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Biol Reprod. 1997 Jan;56(1):59-66.

C-type natriuretic peptide and the guanylyl cyclase receptors in the rat ovary are modulated by the estrous cycle.

Author information

1
Laboratory of Cardiovascular Biochemistry, Centre de Recherche Hôtel-Dieu de Montréal and Université de Montréal, Québec, Canada.

Abstract

We have previously shown that rat ovaries synthesize atrial natriuretic peptide (ANP) and express the cognate guanylyl cyclase (GC-A and GC-B) receptors for ANP. Since another natriuretic peptide, termed the C-type natriuretic peptide (CNP), can also interact with these receptors, we have investigated whether rat ovaries express CNP and if so, whether the concentration of this natriuretic peptide and the guanylyl-cyclase receptors are influenced by the estrous cycle. CNP mRNA was detected in rat ovaries using a reverse transcription (RT) polymerase chain reaction (PCR) strategy. RIA of ovarian extracts, obtained at the individual days of the estrous cycle, revealed the presence of immunoreactive CNP. The highest levels of CNP were detected at proestrus and were approximately 4-fold higher than the levels seen at any other stage of the cycle. GC-A and GC-B receptors were detected using quantitative autoradiography after application of either [125I]ANP or [125I]-tyr0CNP to sections of frozen ovaries. The highest specific binding of each radiolabeled ligand was seen in ovaries from proestrous animals. The GC-B receptors were localized to the membrana granulosa of developing ovarian follicles. Using quantitative PCR, we determined that levels of GC-A and GC-B mRNAs were highest in the ovaries of proestrous animals and were approximately 2- to 3-fold higher than the levels seen at diestrus. These findings demonstrate that a natriuretic peptide system, consisting of ligands and receptors, is present in the rat ovary. Since CNP and the GC receptors show coordinate estrous cycle-dependent variation with maximal expression at proestrus, we speculate that the natriuretic peptides may play an important role in either the development of ovulatory follicles or in the ovulatory process.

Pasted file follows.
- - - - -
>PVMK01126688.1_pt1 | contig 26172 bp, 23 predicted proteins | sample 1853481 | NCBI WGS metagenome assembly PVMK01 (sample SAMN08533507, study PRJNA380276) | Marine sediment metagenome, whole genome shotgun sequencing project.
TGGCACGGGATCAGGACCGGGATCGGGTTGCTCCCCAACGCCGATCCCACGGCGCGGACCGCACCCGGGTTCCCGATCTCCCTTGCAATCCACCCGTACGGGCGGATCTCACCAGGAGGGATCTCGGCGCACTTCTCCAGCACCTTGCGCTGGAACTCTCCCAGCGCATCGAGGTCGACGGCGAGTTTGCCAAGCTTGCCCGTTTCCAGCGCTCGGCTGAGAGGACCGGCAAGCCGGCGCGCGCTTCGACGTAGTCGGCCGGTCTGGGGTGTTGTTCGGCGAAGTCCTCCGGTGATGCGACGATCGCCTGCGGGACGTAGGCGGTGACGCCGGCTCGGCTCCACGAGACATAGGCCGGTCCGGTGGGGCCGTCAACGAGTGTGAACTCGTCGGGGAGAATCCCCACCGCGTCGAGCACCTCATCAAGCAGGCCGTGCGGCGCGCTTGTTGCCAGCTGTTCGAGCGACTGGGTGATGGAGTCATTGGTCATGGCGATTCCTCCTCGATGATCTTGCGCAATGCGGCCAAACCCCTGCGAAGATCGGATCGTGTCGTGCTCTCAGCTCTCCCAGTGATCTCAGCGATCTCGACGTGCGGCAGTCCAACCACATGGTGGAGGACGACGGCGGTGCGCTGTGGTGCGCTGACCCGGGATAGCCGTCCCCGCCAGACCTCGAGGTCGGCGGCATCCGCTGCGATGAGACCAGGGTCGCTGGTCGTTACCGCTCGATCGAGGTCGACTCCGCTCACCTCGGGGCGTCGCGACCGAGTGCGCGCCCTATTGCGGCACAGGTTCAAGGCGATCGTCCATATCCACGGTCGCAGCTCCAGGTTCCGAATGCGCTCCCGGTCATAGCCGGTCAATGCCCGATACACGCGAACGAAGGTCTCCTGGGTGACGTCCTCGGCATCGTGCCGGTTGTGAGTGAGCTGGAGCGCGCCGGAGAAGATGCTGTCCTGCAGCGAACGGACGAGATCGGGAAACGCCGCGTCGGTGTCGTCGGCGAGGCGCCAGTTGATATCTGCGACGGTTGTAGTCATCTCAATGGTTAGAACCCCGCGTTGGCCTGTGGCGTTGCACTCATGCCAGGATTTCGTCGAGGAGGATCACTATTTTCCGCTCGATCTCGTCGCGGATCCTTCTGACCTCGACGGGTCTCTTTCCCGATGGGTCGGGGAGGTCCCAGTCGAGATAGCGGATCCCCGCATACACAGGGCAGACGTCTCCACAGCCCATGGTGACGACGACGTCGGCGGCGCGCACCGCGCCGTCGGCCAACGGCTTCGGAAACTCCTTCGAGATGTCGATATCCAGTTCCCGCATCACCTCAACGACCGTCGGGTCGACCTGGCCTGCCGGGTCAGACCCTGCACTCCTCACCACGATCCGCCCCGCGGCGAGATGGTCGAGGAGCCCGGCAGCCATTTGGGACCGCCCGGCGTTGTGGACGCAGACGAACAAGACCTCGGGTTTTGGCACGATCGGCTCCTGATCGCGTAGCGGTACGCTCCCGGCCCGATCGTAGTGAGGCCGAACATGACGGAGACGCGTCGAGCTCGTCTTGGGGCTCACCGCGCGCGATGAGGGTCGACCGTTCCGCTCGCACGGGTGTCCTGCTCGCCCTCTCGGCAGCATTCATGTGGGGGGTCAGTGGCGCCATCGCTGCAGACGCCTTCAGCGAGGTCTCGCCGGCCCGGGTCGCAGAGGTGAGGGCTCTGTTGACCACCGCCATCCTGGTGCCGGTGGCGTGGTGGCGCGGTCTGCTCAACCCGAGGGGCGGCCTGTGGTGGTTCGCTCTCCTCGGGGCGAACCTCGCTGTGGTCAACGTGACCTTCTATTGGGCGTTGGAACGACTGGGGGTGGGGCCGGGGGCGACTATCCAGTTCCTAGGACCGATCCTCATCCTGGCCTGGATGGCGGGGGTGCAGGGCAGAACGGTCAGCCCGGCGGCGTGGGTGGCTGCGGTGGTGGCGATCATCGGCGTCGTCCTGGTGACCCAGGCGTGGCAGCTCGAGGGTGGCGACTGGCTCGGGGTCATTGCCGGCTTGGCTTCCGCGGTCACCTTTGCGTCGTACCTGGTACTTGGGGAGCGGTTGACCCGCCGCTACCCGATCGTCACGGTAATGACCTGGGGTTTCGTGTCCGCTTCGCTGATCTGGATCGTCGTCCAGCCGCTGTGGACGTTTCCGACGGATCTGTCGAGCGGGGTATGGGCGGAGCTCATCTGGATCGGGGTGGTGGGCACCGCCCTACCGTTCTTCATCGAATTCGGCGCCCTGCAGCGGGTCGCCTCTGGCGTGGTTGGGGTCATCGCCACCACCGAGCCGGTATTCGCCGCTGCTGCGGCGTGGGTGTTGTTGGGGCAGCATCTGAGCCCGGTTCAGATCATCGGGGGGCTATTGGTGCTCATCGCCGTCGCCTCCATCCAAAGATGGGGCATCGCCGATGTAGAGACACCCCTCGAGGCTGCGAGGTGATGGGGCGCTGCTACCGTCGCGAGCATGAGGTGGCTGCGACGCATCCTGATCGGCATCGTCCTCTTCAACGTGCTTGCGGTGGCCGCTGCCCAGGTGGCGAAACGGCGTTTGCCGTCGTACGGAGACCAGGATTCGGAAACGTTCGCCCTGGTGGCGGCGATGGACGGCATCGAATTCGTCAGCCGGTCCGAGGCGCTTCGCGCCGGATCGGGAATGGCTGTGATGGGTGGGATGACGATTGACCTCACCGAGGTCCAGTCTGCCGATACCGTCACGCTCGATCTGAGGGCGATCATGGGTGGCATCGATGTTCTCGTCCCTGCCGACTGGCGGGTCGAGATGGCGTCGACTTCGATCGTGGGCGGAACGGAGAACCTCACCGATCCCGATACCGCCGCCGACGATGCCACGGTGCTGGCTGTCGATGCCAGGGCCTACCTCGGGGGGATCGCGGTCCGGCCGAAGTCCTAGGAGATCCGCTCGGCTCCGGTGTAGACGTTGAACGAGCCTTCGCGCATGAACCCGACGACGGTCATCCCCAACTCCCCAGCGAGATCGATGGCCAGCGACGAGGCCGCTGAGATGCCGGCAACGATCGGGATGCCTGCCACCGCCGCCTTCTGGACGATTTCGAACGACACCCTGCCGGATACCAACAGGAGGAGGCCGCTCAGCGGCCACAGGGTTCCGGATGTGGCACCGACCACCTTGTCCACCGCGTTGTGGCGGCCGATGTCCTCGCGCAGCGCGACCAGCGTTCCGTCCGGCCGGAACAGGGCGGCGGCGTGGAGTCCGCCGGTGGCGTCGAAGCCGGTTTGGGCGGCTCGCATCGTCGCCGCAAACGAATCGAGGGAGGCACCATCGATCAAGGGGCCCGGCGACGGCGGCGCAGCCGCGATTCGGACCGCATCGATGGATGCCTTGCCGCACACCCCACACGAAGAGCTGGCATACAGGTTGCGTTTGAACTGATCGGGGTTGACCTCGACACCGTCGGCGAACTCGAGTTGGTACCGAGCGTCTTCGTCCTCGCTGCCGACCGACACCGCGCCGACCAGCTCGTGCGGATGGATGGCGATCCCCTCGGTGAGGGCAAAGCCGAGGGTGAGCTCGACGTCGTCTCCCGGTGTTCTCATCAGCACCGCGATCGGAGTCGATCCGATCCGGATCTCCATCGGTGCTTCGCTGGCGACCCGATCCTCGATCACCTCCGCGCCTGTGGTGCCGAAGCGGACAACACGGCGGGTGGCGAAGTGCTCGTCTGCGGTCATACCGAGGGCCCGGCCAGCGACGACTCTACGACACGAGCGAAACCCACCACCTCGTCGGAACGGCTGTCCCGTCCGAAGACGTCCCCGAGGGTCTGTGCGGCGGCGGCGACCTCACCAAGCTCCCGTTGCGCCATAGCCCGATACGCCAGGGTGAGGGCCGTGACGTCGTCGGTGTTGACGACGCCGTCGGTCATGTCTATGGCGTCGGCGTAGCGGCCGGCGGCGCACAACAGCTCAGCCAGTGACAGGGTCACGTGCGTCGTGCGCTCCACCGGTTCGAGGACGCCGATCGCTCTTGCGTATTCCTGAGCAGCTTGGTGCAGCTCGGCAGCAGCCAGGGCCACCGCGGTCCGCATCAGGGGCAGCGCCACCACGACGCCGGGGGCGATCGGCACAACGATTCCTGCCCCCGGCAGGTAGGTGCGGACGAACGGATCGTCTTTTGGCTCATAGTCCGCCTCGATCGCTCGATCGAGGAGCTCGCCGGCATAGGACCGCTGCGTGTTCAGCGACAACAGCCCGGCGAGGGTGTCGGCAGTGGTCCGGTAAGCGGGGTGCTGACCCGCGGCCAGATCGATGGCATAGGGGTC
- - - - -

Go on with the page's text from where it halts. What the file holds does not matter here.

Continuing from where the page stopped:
PMID:
9002633
DOI:
10.1095/biolreprod56.1.59
[Indexed for MEDLINE]

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